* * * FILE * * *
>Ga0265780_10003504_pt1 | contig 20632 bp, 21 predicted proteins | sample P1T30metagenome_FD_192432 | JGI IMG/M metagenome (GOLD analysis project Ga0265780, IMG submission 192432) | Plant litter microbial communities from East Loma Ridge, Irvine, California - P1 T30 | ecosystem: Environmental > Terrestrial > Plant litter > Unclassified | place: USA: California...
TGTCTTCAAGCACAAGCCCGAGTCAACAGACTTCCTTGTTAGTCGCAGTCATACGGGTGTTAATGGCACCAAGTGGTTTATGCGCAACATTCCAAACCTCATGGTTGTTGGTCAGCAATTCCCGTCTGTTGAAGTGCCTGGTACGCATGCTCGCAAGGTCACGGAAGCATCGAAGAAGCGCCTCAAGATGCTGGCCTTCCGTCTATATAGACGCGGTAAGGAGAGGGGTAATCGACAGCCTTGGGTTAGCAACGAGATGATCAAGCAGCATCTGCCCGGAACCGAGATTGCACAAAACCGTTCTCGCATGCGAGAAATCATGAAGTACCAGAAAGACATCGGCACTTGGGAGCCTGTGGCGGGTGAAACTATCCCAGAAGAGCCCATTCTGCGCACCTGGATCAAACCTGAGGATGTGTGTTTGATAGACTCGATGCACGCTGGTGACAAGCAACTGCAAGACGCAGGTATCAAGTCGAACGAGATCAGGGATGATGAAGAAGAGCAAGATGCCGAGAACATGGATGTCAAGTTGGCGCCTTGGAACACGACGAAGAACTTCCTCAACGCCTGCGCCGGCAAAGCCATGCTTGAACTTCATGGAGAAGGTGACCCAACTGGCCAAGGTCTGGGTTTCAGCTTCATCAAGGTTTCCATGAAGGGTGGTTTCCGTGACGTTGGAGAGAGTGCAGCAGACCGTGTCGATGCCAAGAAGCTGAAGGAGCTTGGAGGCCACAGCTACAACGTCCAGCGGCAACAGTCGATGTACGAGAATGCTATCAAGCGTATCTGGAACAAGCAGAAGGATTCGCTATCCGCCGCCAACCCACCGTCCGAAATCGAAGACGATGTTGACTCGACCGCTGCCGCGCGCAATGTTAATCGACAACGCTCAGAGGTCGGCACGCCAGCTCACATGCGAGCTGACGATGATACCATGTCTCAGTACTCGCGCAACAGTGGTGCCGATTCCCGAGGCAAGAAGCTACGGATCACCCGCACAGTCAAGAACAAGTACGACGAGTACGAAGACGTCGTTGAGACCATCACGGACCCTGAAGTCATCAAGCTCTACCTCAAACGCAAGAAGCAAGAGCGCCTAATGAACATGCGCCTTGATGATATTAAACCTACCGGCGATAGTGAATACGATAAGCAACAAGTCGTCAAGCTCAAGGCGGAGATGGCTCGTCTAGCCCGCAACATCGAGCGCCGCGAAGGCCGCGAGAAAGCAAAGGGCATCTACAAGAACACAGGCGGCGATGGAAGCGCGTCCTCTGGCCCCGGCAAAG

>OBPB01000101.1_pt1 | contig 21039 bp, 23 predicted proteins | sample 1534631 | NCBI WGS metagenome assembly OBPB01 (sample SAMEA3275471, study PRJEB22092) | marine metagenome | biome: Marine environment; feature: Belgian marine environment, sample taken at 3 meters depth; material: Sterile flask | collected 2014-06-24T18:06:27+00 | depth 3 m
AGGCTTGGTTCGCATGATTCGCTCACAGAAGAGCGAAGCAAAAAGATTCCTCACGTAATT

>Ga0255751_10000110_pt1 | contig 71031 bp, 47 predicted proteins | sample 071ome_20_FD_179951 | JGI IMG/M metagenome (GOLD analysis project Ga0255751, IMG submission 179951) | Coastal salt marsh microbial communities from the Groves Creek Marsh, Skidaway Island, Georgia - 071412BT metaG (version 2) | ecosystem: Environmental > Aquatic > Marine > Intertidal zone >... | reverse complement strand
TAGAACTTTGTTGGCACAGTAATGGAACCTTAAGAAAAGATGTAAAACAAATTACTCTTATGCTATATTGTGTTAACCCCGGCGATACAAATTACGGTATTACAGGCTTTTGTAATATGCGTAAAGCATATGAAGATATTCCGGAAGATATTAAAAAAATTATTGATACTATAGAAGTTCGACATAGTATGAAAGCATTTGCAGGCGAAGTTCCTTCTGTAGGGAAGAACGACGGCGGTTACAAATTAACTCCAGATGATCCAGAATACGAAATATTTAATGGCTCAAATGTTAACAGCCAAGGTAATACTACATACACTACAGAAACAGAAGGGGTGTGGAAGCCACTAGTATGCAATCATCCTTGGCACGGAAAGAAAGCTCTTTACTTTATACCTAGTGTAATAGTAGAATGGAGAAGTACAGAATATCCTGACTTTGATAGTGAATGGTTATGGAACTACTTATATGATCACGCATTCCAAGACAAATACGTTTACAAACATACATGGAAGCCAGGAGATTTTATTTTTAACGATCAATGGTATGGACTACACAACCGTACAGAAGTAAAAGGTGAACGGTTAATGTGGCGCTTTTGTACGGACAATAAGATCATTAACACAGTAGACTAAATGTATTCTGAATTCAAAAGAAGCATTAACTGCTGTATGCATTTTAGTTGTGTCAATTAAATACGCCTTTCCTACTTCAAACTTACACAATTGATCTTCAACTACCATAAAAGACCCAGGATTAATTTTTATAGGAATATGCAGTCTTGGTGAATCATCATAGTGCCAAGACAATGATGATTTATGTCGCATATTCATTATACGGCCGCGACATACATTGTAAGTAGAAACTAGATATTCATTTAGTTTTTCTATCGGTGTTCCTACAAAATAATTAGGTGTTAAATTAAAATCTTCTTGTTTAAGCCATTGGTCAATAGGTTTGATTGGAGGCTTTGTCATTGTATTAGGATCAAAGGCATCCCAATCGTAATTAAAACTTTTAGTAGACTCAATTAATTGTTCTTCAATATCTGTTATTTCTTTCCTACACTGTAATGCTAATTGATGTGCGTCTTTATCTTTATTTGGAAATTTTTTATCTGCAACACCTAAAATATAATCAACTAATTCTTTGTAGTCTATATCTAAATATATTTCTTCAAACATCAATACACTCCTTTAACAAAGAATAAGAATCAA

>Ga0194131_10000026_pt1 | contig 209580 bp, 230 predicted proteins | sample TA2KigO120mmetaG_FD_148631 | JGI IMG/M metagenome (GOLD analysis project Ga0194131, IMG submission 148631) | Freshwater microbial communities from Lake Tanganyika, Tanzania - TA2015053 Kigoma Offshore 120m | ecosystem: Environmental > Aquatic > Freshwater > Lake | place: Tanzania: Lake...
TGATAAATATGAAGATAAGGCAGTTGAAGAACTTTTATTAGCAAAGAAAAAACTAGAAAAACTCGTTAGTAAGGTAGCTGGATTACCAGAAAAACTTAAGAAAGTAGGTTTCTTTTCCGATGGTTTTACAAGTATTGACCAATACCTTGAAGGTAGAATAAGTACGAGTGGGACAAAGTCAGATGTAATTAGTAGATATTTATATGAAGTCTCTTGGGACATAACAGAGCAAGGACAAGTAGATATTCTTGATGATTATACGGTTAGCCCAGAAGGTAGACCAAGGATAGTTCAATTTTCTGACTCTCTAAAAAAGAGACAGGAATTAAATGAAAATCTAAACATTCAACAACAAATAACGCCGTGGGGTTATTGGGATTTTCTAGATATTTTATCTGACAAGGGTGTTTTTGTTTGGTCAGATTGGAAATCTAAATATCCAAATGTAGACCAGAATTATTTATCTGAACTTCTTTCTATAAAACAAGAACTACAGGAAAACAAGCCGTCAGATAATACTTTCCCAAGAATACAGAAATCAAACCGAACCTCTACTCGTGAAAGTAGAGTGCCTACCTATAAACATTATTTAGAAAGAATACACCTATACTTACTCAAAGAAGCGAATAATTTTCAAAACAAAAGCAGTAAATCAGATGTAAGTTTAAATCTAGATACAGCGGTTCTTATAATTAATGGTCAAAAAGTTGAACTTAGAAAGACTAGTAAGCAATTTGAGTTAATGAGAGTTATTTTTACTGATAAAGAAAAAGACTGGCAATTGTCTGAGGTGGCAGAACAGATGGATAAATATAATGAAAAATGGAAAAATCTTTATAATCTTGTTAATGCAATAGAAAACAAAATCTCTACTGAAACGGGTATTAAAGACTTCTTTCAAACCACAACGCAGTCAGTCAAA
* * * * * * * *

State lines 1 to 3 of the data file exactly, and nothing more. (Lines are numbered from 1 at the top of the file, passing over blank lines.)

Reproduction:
>Ga0265780_10003504_pt1 | contig 20632 bp, 21 predicted proteins | sample P1T30metagenome_FD_192432 | JGI IMG/M metagenome (GOLD analysis project Ga0265780, IMG submission 192432) | Plant litter microbial communities from East Loma Ridge, Irvine, California - P1 T30 | ecosystem: Environmental > Terrestrial > Plant litter > Unclassified | place: USA: California...
TGTCTTCAAGCACAAGCCCGAGTCAACAGACTTCCTTGTTAGTCGCAGTCATACGGGTGTTAATGGCACCAAGTGGTTTATGCGCAACATTCCAAACCTCATGGTTGTTGGTCAGCAATTCCCGTCTGTTGAAGTGCCTGGTACGCATGCTCGCAAGGTCACGGAAGCATCGAAGAAGCGCCTCAAGATGCTGGCCTTCCGTCTATATAGACGCGGTAAGGAGAGGGGTAATCGACAGCCTTGGGTTAGCAACGAGATGATCAAGCAGCATCTGCCCGGAACCGAGATTGCACAAAACCGTTCTCGCATGCGAGAAATCATGAAGTACCAGAAAGACATCGGCACTTGGGAGCCTGTGGCGGGTGAAACTATCCCAGAAGAGCCCATTCTGCGCACCTGGATCAAACCTGAGGATGTGTGTTTGATAGACTCGATGCACGCTGGTGACAAGCAACTGCAAGACGCAGGTATCAAGTCGAACGAGATCAGGGATGATGAAGAAGAGCAAGATGCCGAGAACATGGATGTCAAGTTGGCGCCTTGGAACACGACGAAGAACTTCCTCAACGCCTGCGCCGGCAAAGCCATGCTTGAACTTCATGGAGAAGGTGACCCAACTGGCCAAGGTCTGGGTTTCAGCTTCATCAAGGTTTCCATGAAGGGTGGTTTCCGTGACGTTGGAGAGAGTGCAGCAGACCGTGTCGATGCCAAGAAGCTGAAGGAGCTTGGAGGCCACAGCTACAACGTCCAGCGGCAACAGTCGATGTACGAGAATGCTATCAAGCGTATCTGGAACAAGCAGAAGGATTCGCTATCCGCCGCCAACCCACCGTCCGAAATCGAAGACGATGTTGACTCGACCGCTGCCGCGCGCAATGTTAATCGACAACGCTCAGAGGTCGGCACGCCAGCTCACATGCGAGCTGACGATGATACCATGTCTCAGTACTCGCGCAACAGTGGTGCCGATTCCCGAGGCAAGAAGCTACGGATCACCCGCACAGTCAAGAACAAGTACGACGAGTACGAAGACGTCGTTGAGACCATCACGGACCCTGAAGTCATCAAGCTCTACCTCAAACGCAAGAAGCAAGAGCGCCTAATGAACATGCGCCTTGATGATATTAAACCTACCGGCGATAGTGAATACGATAAGCAACAAGTCGTCAAGCTCAAGGCGGAGATGGCTCGTCTAGCCCGCAACATCGAGCGCCGCGAAGGCCGCGAGAAAGCAAAGGGCATCTACAAGAACACAGGCGGCGATGGAAGCGCGTCCTCTGGCCCCGGCAAAG

>OBPB01000101.1_pt1 | contig 21039 bp, 23 predicted proteins | sample 1534631 | NCBI WGS metagenome assembly OBPB01 (sample SAMEA3275471, study PRJEB22092) | marine metagenome | biome: Marine environment; feature: Belgian marine environment, sample taken at 3 meters depth; material: Sterile flask | collected 2014-06-24T18:06:27+00 | depth 3 m